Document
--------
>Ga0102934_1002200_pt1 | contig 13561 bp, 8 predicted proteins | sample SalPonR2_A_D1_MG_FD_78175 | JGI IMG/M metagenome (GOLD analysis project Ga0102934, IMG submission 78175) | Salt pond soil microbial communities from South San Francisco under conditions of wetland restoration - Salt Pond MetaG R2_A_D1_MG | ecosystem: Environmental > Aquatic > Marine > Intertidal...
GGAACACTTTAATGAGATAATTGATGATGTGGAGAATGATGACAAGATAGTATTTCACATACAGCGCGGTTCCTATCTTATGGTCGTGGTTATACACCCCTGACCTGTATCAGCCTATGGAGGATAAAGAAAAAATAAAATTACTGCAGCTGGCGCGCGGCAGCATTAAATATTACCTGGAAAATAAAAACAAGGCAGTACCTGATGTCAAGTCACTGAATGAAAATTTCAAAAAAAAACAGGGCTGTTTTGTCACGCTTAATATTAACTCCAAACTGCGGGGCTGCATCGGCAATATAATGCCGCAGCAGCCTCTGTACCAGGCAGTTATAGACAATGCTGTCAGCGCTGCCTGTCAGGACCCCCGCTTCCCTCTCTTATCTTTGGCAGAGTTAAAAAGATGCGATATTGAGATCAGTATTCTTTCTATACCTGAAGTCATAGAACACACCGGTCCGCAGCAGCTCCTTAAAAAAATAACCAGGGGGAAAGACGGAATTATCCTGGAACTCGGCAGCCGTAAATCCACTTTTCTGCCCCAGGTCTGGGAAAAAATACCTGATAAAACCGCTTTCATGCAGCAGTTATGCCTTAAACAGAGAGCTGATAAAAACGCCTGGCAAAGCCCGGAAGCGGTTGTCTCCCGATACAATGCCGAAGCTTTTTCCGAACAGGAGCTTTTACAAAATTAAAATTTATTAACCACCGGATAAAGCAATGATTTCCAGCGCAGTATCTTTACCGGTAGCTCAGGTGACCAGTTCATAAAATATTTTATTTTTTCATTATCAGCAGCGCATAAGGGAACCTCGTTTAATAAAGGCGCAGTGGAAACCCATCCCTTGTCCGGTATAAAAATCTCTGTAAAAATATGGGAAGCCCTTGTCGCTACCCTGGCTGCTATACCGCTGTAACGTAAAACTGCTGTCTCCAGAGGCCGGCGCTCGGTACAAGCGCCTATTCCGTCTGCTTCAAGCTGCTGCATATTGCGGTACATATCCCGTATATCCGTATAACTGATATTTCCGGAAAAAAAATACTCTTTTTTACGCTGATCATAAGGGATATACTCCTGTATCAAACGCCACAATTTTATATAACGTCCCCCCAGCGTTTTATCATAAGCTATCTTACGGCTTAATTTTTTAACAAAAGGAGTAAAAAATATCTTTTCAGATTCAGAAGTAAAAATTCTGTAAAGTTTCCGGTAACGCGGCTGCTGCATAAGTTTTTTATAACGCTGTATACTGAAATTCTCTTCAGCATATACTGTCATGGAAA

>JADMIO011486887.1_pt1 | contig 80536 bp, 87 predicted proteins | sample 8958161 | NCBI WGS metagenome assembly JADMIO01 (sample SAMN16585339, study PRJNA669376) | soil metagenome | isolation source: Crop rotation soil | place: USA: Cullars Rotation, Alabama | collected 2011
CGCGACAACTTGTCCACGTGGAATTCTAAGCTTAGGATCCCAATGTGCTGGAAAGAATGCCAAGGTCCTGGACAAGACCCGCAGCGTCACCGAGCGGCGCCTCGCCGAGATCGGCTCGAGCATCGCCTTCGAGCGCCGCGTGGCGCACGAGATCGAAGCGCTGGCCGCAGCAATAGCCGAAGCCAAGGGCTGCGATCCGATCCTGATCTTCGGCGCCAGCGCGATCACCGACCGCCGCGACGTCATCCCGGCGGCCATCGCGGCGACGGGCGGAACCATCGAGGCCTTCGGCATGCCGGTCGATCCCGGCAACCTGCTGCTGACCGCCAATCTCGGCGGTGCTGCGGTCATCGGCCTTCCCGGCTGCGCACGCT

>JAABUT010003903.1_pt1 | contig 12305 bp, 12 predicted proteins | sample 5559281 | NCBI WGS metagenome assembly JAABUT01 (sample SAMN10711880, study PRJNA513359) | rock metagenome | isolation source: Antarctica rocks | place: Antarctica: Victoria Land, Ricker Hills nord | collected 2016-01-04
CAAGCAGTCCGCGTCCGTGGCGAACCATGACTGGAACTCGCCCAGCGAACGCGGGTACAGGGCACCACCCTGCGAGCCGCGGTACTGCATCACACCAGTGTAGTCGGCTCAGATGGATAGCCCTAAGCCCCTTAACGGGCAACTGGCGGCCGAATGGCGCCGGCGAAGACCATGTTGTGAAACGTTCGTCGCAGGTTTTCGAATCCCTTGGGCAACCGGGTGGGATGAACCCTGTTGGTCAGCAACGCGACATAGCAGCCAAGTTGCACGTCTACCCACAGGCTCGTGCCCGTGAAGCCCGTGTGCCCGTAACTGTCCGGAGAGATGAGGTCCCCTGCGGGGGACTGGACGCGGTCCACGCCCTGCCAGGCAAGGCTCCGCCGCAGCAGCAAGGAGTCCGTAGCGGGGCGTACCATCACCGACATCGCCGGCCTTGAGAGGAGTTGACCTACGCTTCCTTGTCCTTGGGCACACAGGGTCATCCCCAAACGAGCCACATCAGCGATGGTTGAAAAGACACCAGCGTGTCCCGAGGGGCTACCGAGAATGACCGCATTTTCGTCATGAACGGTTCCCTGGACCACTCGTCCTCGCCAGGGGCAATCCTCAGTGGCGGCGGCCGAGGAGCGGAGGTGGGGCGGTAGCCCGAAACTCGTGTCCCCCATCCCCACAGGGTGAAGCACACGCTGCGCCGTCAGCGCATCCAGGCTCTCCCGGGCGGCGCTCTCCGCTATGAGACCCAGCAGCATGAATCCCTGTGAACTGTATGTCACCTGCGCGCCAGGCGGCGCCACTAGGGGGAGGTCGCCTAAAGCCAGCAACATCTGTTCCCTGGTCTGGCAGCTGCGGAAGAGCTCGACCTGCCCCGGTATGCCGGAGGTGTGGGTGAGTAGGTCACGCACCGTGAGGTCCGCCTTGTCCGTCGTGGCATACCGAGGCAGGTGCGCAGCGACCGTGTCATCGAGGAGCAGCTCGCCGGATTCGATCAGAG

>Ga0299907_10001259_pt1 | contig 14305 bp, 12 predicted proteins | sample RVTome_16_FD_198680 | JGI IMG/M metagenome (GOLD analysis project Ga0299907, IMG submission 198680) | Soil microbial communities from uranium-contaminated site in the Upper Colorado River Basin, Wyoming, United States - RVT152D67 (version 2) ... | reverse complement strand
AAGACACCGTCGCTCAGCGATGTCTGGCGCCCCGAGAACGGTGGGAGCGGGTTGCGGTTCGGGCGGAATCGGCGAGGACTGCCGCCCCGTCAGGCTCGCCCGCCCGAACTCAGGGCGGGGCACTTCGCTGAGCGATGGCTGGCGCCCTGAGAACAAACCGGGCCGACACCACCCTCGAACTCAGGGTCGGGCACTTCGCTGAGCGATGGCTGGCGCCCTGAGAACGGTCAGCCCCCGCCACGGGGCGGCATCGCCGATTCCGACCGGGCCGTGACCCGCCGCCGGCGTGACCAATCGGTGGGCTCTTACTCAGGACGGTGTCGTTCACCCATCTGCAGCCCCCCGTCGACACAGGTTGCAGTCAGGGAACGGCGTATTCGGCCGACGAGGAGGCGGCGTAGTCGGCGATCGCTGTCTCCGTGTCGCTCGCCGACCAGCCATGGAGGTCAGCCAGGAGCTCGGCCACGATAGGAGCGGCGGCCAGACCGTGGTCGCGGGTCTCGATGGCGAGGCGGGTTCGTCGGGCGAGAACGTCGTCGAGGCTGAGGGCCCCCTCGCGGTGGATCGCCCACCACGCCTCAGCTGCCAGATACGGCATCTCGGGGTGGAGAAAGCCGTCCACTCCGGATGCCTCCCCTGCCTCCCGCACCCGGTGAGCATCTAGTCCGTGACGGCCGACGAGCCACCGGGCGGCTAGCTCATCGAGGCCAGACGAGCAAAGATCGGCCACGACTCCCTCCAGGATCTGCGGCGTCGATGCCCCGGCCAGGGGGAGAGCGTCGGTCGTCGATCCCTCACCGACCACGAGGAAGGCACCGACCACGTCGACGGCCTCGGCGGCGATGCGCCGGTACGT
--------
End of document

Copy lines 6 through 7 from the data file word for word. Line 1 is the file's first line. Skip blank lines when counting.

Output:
CAAGCAGTCCGCGTCCGTGGCGAACCATGACTGGAACTCGCCCAGCGAACGCGGGTACAGGGCACCACCCTGCGAGCCGCGGTACTGCATCACACCAGTGTAGTCGGCTCAGATGGATAGCCCTAAGCCCCTTAACGGGCAACTGGCGGCCGAATGGCGCCGGCGAAGACCATGTTGTGAAACGTTCGTCGCAGGTTTTCGAATCCCTTGGGCAACCGGGTGGGATGAACCCTGTTGGTCAGCAACGCGACATAGCAGCCAAGTTGCACGTCTACCCACAGGCTCGTGCCCGTGAAGCCCGTGTGCCCGTAACTGTCCGGAGAGATGAGGTCCCCTGCGGGGGACTGGACGCGGTCCACGCCCTGCCAGGCAAGGCTCCGCCGCAGCAGCAAGGAGTCCGTAGCGGGGCGTACCATCACCGACATCGCCGGCCTTGAGAGGAGTTGACCTACGCTTCCTTGTCCTTGGGCACACAGGGTCATCCCCAAACGAGCCACATCAGCGATGGTTGAAAAGACACCAGCGTGTCCCGAGGGGCTACCGAGAATGACCGCATTTTCGTCATGAACGGTTCCCTGGACCACTCGTCCTCGCCAGGGGCAATCCTCAGTGGCGGCGGCCGAGGAGCGGAGGTGGGGCGGTAGCCCGAAACTCGTGTCCCCCATCCCCACAGGGTGAAGCACACGCTGCGCCGTCAGCGCATCCAGGCTCTCCCGGGCGGCGCTCTCCGCTATGAGACCCAGCAGCATGAATCCCTGTGAACTGTATGTCACCTGCGCGCCAGGCGGCGCCACTAGGGGGAGGTCGCCTAAAGCCAGCAACATCTGTTCCCTGGTCTGGCAGCTGCGGAAGAGCTCGACCTGCCCCGGTATGCCGGAGGTGTGGGTGAGTAGGTCACGCACCGTGAGGTCCGCCTTGTCCGTCGTGGCATACCGAGGCAGGTGCGCAGCGACCGTGTCATCGAGGAGCAGCTCGCCGGATTCGATCAGAG

>Ga0299907_10001259_pt1 | contig 14305 bp, 12 predicted proteins | sample RVTome_16_FD_198680 | JGI IMG/M metagenome (GOLD analysis project Ga0299907, IMG submission 198680) | Soil microbial communities from uranium-contaminated site in the Upper Colorado River Basin, Wyoming, United States - RVT152D67 (version 2) ... | reverse complement strand